Eddie Howe on dealing with the international break

Bournemouth

Many supporters see the international break as an inconvenience which takes Premier League football away from them. Managers have often complained about their players being taken away from them, as they want nothing more than to smother their jet setting stars in bubble wrap to protect them from injury.

However, Eddie Howe has shown that there are both positives and negatives to the international break for Premier League clubs and their managers in particular. The Cherries had various players including Ryan Fraser, Asmir Begovic, and Benik Afobe represent their respective countries despite the likes of Charlie Daniels waiting for his first national call up. Those who did get the call had differing times as Jermain Defoe’s absence on the pitch meant that AFC Bournemouth are still waiting for their first England representative, while Joshua King got on the score sheet for Norway, which could give him a much-needed boost.

One thing that is clear is that Eddie Howe is getting the hang of dealing with the issue, as in the first three international breaks of last season AFC Bournemouth came back and won the next game. A contributing factor to this could be the extra time he gets with his players on the training pitch during this time: “We enjoy the training, we enjoy working with our players, we enjoy that time that you get to actually make a difference to them physically, tactically, technically and you only really get a chance to do that when there are not the games around the corner.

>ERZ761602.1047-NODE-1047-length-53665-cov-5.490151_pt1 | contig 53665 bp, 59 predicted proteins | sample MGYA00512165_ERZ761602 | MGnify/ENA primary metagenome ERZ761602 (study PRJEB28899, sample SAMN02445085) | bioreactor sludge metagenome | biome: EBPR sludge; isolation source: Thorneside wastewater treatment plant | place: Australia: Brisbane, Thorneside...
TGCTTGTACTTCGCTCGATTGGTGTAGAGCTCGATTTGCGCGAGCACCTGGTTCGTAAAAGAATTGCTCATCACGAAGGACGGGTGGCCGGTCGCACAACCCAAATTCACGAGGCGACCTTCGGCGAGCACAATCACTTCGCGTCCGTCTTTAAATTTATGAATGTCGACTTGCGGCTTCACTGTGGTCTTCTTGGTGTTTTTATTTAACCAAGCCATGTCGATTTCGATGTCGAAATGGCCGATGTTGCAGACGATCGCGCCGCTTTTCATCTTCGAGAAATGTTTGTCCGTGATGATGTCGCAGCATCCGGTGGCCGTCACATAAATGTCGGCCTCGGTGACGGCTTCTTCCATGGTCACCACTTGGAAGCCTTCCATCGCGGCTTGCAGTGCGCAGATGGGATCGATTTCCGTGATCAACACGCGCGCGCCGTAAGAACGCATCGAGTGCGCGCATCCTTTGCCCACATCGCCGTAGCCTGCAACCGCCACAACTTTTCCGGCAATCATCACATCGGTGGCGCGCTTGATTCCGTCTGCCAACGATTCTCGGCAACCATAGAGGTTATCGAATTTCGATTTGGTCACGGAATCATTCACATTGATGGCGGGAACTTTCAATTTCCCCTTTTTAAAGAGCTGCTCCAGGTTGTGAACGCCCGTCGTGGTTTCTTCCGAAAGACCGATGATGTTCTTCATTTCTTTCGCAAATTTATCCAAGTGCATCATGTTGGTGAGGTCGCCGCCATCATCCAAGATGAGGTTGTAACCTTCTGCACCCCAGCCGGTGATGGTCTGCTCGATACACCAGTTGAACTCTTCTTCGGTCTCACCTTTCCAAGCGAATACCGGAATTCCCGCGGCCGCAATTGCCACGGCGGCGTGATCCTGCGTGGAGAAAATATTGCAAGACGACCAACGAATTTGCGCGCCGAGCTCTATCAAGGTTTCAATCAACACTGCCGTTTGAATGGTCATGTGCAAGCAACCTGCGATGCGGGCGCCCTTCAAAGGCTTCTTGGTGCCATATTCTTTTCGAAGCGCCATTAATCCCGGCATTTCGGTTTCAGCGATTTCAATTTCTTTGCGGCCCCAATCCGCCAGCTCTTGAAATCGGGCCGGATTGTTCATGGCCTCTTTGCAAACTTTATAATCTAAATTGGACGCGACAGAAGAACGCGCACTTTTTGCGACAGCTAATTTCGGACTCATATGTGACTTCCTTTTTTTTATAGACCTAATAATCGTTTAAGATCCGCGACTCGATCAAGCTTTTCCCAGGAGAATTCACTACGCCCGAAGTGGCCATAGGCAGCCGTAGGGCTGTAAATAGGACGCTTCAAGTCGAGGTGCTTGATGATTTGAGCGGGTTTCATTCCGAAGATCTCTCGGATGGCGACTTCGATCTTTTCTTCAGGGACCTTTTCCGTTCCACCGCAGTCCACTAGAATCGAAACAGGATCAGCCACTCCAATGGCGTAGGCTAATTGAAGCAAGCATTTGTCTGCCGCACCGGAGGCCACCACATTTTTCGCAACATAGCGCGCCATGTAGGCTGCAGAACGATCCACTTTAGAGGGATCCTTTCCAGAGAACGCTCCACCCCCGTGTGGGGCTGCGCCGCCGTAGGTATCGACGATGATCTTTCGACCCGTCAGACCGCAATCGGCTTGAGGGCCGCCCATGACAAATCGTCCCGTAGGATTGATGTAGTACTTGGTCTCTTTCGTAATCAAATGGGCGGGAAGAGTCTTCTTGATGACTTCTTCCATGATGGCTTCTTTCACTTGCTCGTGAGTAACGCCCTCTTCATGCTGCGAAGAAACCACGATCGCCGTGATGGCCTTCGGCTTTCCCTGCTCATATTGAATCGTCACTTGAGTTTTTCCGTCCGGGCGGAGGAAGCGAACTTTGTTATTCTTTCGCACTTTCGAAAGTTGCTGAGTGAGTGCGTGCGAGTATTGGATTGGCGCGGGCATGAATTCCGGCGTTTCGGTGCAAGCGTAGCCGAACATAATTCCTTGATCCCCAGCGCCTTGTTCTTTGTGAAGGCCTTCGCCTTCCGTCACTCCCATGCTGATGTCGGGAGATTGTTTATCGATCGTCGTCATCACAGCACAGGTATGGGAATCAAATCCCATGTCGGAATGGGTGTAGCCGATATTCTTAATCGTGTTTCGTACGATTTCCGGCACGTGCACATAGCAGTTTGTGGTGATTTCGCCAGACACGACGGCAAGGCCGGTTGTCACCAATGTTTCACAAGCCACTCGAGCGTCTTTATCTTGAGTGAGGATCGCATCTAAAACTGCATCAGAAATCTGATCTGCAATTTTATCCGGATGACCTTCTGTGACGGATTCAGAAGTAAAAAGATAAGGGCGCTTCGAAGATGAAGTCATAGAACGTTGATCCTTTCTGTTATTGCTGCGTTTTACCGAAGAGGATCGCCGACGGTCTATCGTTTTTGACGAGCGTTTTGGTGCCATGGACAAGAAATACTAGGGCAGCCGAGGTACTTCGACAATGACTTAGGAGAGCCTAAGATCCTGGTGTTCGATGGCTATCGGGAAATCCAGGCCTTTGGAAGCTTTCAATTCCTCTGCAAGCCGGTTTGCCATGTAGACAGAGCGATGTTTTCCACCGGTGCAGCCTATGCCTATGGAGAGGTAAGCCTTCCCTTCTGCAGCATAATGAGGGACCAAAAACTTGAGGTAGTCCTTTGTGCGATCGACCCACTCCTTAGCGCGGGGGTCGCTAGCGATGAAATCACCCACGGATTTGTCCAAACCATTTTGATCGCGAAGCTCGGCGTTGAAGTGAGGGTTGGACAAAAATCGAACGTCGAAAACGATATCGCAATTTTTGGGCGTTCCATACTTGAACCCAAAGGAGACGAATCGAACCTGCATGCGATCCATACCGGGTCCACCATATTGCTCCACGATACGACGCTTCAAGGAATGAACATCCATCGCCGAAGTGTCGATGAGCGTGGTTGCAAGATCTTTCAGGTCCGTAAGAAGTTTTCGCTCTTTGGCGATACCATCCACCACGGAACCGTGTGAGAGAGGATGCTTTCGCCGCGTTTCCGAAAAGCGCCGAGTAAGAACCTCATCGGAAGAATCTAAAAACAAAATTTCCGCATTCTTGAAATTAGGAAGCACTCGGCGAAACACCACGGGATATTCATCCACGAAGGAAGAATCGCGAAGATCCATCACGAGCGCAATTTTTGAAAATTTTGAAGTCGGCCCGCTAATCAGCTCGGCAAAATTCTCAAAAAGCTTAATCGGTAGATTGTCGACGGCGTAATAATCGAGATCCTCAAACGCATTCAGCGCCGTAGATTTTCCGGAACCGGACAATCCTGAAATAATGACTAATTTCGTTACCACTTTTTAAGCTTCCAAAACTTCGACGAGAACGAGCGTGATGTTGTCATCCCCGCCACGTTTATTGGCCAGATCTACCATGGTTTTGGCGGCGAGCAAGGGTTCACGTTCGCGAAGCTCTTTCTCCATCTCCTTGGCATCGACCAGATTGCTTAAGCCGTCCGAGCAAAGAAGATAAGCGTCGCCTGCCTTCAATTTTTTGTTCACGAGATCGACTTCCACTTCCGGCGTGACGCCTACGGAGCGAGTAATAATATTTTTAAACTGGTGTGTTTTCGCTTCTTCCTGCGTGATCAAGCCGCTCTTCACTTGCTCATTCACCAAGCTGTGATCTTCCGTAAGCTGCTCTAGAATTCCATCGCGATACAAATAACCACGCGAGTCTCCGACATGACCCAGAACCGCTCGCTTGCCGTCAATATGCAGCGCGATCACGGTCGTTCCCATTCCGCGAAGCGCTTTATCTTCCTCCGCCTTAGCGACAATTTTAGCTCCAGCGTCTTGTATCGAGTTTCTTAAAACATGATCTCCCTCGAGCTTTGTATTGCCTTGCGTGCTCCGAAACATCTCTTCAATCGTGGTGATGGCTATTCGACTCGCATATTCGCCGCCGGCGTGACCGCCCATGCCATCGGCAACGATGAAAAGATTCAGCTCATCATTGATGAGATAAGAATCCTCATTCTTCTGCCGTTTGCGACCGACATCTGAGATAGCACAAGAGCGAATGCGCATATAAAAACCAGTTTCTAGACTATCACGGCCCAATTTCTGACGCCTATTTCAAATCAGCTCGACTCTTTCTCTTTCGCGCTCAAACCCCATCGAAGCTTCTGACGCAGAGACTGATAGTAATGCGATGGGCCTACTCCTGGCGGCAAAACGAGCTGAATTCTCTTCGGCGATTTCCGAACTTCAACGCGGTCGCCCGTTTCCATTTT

“So we enjoy the international breaks and we’ve done a couple of things that again are a little bit different for the players. We challenge them mentally and that’s been good. We’ve only had a small number, we’ve had 12, 13 players to work with so we’re waiting fingers crossed that all the other boys come back okay which it’s looking like they have.” 

For those that do get picked to travel with their country, whether they play can have a big impact on their return to club football, as Howe admitted: “That is a challenge for us, the international boys that go away and play, fine, Josh King, for example, had two games. He probably needed those games and will come back to us hopefully better than when he left.”

“On the flip side of that the boys that don’t get to play, they don’t train at any real intensity because they’re preparing for matches and a lot of the international stuff is tactical. So they don’t train at intensity and they don’t play so they come back, in effect, with two weeks of limited football. So that’s more of a concern for me as when players don’t represent their country in that time.”

Although he does sympathise with the managers who have to make the decisions about who gets to play: “I think everyone wants to travel and all the things that the players do. Of course, you want the game at the end of it but it’s no different, you know I have to disappoint people every weekend and that’s one of the hardest parts of the job, so I understand from the managers’ perspectives how hard it can be.”

Eddie Howe’s Cherries side face Arsenal away later today and with Adam Federici looking to be the only player returning from international duty with an injury, AFC Bournemouth will be hopeful of getting points on the board for the first time this season.